It turns out Prince wasn't just a prolific musician; he was also a devoted activist.
New stories are emerging about his continued support of black activists. Shortly after the 57-year-old's unexpected death, Alicia Garza, one of the women who began the #BlackLivesMatter hashtag that later spawned a nationwide movement, wrote a moving tribute that touched on his legacy as an activist.
"Early on in the evolution of Black Lives Matter and this new upsurge of black freedom dreams, he quietly and yet deliberately made sure that we had what we needed to be successful," Garza wrote. "I remember asking what we could do to acknowledge him, what could we do to show our gratitude and the response was to keep going. To keep building. To keep moving towards freedom."
Former White House Advisor and current political commentator Van Jones gave a moving tribute to Prince over the weekend. "Prince was immensely charitable — giving away lots of money anonymously," Jones wrote for CNN. "He helped causes as diverse as public radio, Green For All, the Harlem Children's Zone and Black Lives Matter."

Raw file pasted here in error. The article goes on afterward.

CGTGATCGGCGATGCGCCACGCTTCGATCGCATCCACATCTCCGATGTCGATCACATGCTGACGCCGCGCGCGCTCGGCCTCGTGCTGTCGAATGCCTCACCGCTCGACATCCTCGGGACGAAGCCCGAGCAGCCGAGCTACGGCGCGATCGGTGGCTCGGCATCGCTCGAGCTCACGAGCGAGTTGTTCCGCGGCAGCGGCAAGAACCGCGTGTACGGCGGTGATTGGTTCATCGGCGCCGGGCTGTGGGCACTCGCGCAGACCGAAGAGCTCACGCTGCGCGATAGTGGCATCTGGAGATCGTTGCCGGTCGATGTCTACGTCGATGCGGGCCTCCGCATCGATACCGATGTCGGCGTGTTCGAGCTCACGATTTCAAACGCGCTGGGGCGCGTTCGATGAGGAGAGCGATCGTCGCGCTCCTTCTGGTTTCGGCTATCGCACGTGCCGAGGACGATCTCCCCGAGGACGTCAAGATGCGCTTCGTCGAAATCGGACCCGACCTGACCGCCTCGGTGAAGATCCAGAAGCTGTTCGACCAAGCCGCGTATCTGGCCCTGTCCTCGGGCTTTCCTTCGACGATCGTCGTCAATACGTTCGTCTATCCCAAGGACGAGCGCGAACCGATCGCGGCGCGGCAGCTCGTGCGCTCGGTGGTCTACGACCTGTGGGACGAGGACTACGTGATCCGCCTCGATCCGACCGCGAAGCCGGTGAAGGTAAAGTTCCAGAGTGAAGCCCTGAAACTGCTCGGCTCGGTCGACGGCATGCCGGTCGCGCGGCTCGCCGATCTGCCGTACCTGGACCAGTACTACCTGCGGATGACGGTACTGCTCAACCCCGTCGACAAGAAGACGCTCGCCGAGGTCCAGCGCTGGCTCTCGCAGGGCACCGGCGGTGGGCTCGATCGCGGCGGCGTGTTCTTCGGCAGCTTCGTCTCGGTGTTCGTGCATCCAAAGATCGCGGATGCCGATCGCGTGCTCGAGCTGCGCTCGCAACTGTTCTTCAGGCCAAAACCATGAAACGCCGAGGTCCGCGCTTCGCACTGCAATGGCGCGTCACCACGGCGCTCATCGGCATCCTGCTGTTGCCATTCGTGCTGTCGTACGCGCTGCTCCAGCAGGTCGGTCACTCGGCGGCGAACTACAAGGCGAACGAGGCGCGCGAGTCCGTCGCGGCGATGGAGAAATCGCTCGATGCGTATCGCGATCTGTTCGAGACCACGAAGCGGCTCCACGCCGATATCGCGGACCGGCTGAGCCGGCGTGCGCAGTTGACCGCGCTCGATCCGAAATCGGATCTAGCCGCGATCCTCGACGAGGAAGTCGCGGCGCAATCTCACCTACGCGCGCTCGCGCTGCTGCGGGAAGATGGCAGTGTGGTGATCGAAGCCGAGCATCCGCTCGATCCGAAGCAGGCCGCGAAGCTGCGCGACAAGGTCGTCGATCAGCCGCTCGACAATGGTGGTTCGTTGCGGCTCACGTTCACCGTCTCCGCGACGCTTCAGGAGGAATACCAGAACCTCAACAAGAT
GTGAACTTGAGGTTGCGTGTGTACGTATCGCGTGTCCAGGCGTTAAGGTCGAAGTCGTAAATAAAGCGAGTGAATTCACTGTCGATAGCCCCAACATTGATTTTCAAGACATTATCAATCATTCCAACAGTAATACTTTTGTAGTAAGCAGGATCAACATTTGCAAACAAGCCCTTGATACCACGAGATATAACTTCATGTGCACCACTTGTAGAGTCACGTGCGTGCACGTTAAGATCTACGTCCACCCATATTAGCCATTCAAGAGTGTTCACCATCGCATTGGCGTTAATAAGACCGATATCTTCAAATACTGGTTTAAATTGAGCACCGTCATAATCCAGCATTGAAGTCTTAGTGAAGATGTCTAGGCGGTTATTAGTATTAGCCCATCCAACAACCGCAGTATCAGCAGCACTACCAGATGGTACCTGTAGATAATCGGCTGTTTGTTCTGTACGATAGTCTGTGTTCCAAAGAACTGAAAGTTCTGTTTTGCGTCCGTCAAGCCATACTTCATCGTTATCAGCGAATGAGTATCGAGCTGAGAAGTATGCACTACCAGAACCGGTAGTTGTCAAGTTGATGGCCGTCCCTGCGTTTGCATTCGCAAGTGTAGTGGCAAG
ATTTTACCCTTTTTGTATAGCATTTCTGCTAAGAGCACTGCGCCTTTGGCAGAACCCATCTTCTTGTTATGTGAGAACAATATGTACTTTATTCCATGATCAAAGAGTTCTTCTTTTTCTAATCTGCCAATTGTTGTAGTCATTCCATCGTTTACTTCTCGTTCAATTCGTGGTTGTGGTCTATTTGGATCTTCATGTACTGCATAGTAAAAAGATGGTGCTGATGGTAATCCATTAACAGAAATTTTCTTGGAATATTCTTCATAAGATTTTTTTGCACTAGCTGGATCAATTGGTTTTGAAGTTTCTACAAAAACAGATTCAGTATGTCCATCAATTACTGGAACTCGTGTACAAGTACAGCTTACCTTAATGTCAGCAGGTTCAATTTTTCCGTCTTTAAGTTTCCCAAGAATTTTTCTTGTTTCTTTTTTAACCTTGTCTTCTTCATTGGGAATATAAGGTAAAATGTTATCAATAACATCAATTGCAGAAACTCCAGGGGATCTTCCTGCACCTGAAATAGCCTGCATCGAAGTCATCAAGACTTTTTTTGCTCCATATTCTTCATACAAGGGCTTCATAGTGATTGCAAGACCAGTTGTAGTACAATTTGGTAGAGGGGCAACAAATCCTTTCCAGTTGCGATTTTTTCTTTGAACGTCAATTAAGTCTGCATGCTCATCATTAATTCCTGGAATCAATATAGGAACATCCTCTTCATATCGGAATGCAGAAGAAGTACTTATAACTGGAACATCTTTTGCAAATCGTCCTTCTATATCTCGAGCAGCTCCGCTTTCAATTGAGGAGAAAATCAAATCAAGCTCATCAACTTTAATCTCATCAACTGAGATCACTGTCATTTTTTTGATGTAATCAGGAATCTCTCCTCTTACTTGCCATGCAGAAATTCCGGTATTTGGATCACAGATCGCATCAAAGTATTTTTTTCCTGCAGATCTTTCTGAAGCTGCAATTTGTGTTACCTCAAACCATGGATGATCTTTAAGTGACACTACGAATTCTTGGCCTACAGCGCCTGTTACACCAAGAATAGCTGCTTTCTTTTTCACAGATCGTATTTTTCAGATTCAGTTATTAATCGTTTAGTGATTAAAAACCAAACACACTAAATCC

"More importantly, he made lots of calls behind the scenes to get people to act on causes that needed attention ... He was kind of like the 911 of the celebrity class."
In a tearful interview on CNN hours after his death was announced, Jones revealed that Prince was instrumental in building #YesWeCode, a program that helps low-income children learn computer programming.
"There are people who have solar panels on their houses right now in Oakland, California, that they don't know Prince paid for," Jones said about the artist's support for Green For All, a climate justice nonprofit for which Jones was formerly executive director.
And there was more. The Prince Museum tweeted out a picture of a check for $12,000 that Prince wrote to the African-American Louisville Free Public Library back in 2001.
Prince's music will live on for generations. But so, too, will the impact of his activism.